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Series: The Austen Project

Eligible by Curtis Sittenfeld – Review

Eligible by Curtis Sittenfeld – ReviewEligible by Curtis Sittenfeld
Series: The Austen Project #4
Also in this series: Sense and Sensibility, Northanger Abbey
Format: Audiobook
Narrator: Cassandra Campbell
Length: 13 hrs and 21 mins
Genres: Contemporary, Classics
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Evelynne's rating: one-half-stars

Eligible by Curtis Sittenfeld is the fourth in the Austen Project of modern retellings of Jane Austen’s novels and attempts to bring her classic Pride and Prejudice into the 21st century.  Having read the other three Austen adaptations, I was intrigued to see how Sittenfeld would update the story of Elizabeth, Darcy, Jane and Bingley.  From experience I know that Austen adaptations, when done well, can be wonderful. (check out The Lizzie Bennet Diaries on YouTube if you don’t believe me.)

I really, really wanted to like this book – I love Jane Austen, and the pre released teaser sample sounded excellent – but no matter how hard I tried, it didn’t sit well with me.  In the interests of fairness, given how well known and beloved Pride and Prejudice has become, it was always going to be one of the trickier ones to adapt.  Let me talk about what I liked first.

What I liked

The modernisation.  Many things in the update worked surprisingly well.  The transfer of the action from Hertfordshire to Cincinnati was seamless and gave a very similar flavour of the small town mentality that caused Darcy’s snobbish attitude.  The Bennet family’s future being at risk because of the lack of a male heir is not something that would fit well with a modern tale, so Sittenfeld uses a more up to date threat which works in well.  Surprisingly the whole reality TV show plotline adapts well and served to enhance both the story and the characters.

The narration.  I listened to Eligible in audiobook format.  Narration duties were undertaken by Cassandra Campbell who did a great job of narrating the tales of the Bennet sisters.  I chose the book in audiobook format because of the sneak peek narration.

What I didn’t like

The chapter break up.  The audiobook is 13 hours and 21 minutes long, so approximately 800 minutes.  This is relatively short in terms of audiobooks.  I believe the hard copy comes in at around 500 pages.  There are over 180 chapters in the book.  Let me say that again.  One hundred and eighty chapters.  This means that, on average, there is a new chapter roughly every four minutes.  Some chapters last less than 40 seconds.  Especially in the audiobook I found it extremely distracting and detrimental to my engagement in the story to have it broken up so frequently.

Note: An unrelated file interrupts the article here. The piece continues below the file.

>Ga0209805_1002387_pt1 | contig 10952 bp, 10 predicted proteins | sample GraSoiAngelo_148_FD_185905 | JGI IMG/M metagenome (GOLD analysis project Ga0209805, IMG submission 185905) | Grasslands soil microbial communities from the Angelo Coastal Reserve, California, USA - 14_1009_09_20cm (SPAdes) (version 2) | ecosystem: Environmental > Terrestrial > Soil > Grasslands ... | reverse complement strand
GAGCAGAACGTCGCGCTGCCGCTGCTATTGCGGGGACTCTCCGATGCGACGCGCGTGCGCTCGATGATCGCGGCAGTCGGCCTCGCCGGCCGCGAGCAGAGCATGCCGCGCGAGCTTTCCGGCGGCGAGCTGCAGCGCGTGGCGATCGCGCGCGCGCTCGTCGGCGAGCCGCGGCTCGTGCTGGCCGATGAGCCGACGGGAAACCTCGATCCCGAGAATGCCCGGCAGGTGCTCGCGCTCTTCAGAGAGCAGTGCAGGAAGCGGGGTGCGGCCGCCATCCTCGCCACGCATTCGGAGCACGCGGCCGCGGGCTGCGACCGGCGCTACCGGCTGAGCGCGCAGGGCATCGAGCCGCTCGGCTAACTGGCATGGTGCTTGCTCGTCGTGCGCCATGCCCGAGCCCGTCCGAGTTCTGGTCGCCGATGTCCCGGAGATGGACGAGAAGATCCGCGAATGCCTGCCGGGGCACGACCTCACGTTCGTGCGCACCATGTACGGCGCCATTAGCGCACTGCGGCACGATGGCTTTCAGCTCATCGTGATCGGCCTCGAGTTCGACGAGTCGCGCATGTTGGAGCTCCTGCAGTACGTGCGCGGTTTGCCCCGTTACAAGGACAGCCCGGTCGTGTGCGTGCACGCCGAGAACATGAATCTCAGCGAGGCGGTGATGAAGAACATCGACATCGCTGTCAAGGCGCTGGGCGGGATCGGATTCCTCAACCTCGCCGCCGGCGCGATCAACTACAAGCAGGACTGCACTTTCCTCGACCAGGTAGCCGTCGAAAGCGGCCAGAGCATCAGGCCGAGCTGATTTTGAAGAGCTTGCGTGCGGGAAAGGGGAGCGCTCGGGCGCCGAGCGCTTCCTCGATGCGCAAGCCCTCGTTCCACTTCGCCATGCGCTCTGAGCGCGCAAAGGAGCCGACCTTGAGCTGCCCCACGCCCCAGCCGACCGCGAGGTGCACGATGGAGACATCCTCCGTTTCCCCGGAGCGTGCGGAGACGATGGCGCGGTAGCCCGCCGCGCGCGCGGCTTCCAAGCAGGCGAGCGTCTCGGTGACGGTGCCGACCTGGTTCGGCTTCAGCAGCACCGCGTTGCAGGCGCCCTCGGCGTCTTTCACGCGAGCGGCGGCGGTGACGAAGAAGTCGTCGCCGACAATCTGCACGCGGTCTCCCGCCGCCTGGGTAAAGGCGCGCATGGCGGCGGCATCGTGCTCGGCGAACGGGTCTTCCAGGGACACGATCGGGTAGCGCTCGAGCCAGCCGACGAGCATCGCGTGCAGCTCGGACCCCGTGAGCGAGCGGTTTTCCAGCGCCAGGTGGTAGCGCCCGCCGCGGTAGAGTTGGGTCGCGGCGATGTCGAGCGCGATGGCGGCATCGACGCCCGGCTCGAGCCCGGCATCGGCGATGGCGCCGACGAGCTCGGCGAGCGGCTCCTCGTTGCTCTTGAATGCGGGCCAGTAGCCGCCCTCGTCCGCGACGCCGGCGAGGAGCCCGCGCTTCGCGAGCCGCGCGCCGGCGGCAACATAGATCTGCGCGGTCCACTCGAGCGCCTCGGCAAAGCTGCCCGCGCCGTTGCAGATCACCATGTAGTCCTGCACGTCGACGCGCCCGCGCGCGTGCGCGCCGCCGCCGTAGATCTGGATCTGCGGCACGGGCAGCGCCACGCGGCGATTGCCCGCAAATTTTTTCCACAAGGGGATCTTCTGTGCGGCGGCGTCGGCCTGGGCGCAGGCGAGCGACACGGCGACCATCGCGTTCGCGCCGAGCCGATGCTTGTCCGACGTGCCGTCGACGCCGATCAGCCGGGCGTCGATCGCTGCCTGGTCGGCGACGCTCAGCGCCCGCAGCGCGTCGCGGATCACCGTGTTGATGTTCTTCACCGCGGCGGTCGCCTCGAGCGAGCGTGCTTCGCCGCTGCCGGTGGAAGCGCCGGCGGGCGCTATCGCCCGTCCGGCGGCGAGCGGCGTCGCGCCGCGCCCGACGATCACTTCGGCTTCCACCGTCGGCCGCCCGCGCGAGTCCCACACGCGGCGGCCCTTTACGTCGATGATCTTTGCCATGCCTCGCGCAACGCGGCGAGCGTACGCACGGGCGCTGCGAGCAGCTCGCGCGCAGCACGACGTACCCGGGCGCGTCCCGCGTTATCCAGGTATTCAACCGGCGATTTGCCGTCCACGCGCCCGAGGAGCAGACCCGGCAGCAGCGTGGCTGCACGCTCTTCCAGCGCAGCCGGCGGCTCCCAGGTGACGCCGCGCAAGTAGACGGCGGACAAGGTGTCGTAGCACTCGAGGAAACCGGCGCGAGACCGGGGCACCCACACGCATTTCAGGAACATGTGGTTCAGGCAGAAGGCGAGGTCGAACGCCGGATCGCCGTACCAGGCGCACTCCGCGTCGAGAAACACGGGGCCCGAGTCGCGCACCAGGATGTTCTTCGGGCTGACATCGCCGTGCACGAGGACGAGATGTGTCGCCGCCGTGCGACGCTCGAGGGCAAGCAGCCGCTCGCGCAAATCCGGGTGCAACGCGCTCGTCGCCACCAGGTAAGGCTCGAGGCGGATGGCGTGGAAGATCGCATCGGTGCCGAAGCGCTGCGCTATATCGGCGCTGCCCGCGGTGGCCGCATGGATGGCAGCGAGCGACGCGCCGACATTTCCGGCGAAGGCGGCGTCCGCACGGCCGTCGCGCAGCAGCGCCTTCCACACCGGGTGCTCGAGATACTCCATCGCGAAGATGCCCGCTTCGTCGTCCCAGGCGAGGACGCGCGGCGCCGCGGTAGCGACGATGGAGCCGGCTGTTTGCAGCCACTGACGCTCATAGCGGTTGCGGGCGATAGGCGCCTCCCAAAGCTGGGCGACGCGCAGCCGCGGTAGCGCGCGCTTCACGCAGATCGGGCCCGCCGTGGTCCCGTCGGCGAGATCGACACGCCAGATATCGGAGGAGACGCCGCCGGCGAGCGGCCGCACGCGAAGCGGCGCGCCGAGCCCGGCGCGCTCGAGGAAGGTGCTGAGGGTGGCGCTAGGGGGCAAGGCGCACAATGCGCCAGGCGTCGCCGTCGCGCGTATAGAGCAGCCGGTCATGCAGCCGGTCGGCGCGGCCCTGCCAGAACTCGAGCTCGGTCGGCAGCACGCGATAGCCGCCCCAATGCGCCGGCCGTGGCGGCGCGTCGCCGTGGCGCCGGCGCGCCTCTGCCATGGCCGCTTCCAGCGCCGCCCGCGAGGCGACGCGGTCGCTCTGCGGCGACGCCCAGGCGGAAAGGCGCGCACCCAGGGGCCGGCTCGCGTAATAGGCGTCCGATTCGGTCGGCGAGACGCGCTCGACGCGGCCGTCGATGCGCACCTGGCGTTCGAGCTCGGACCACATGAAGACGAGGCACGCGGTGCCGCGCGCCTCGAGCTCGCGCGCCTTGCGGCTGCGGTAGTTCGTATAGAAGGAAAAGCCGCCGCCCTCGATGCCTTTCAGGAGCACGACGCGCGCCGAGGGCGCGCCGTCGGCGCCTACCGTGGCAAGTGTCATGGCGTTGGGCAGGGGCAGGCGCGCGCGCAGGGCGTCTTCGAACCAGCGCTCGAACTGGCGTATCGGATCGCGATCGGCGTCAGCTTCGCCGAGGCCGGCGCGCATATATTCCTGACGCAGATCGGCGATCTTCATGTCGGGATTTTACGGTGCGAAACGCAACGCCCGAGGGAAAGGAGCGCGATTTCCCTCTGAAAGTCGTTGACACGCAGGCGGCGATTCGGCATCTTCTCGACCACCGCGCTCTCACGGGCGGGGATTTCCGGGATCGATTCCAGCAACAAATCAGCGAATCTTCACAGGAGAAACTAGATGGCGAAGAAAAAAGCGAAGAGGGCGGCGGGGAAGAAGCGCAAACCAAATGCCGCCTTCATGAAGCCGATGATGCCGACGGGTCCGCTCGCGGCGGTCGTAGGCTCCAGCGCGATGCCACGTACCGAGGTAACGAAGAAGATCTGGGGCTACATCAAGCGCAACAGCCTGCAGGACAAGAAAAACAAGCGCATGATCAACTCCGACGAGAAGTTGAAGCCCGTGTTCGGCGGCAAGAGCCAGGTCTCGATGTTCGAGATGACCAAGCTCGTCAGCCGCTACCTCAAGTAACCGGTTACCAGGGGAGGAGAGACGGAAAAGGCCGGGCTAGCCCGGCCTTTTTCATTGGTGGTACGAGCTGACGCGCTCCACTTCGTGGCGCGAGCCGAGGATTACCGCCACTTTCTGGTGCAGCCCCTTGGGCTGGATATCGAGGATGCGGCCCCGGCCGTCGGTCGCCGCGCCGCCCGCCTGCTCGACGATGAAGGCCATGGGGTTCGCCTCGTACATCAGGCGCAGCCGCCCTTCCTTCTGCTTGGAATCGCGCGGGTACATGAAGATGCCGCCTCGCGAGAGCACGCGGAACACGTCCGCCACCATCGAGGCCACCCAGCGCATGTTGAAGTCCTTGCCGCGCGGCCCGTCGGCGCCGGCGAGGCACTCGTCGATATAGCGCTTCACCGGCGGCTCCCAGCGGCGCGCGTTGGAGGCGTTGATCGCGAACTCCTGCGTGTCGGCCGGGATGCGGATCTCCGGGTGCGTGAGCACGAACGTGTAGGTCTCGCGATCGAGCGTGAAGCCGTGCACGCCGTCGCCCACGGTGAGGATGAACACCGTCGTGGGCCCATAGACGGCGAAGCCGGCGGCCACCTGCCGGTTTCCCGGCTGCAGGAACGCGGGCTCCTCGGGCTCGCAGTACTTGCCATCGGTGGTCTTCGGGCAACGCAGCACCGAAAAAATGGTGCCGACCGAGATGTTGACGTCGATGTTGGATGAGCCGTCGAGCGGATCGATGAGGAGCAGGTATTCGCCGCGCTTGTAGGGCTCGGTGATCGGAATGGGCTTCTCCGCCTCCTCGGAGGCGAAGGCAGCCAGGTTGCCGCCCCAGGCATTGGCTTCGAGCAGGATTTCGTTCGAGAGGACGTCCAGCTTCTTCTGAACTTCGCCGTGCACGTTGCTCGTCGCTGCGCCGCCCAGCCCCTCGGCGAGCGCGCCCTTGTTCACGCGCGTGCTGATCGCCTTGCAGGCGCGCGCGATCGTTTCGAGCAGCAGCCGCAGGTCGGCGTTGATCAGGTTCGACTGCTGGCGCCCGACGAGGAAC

Character development.  My biggest issue with Eligible was that I didn’t feel Sittenfeld accurately portrayed – or even at times understood – Austen’s wonderful characters and/or their journeys.  It is fair to say that, perhaps her interpretation of Elizabeth, Jane and Lydia just isn’t the same as mine; however I would argue that they also differ from Austen’s.

To take Lydia first; while both Austen’s and Sittenfeld’s youngest Bennet sister is young, immature and, yes, does occasionally push the boundaries of propriety I have never perceived her as being downright crude and vulgar as she comes across in Eligible.  Admittedly, I will never be able to read P&P with an Austen era mentality, so I could be wrong here. Secondly, Lydia’s story arc in Austen’s original has her family (and ultimately Darcy) having to step in to protect her from the consequences of an imprudent and ill considered decision.  While it is not an easy task to come up with a modern storyline that has the same shock value and social repercussions that nineteeth century Lydia’s running off alone with a man would have, and I can see what Sittenfeld was trying to do, I personally disagree with her choice.  At that point in the story I found myself thinking “What imprudent decision?  What consequences?”  Sittenfeld even has her Lydia try to sit down with her parents and discuss her decision before taking action and the impression I was left with was that it was a far more balanced and thought out decision than Austen’s Lydia would have made.  

Jane’s character arc, too, wasn’t always given the service it should have.  In my mind, in the original, Jane’s character flaw was that she wasn’t confident enough to express her feelings adequately to Bingley.  This allowed Darcy to interfere in the relationship believing that she was not very strongly attached to Bingley.  This is a flaw which she must overcome to achieve her happy ending.  In Sittenfeld’s reworking, it’s Jane’s circumstances which force her to be more reserved about expressing her feelings, therefore no flaw, no character development.

Finally, we come to Elizabeth, the second oldest Bennet sister.  My impression of Elizabeth from Austen’s original was that she is an intelligent, strong willed woman, who has a strong sense of self worth and who is not prepared to compromise that.  Sittenfeld’s description of her Liz’s relationship with Jasper does not show a woman with a strong sense of self worth.  Perhaps that’s Eligible Liz’s character arc, to regain that sense of self, but it’s not the arc of Austen’s character, and as such I didn’t feel it should have been part of the story, especially as Austen’s Elizabeth already has a strong character development arc in overcoming her prejudice of Darcy.

While there were some excellently written parts of Eligible, for me, it is the weakest of the Austen project books in terms of bringing Austen’s characters to life in a modern setting.  I gave Eligible only 1.5 stars out of five.

If you want to see a modern adaptation of Pride and Prejudice done well, I recommend you rather take a look at The Lizzie Bennet Diaries on YouTube.


Northanger Abbey by Val McDermid

Northanger Abbey by Val McDermidNorthanger Abbey by Val McDermid
Series: The Austen Project #2
Also in this series: Sense and Sensibility, Eligible
Format: Audiobook
Narrator: Jane Collingwood
Length: 8 hrs and 54 mins
Genres: Classics, Contemporary
Buy from AmazoniTunesAudible
Evelynne's rating: four-half-stars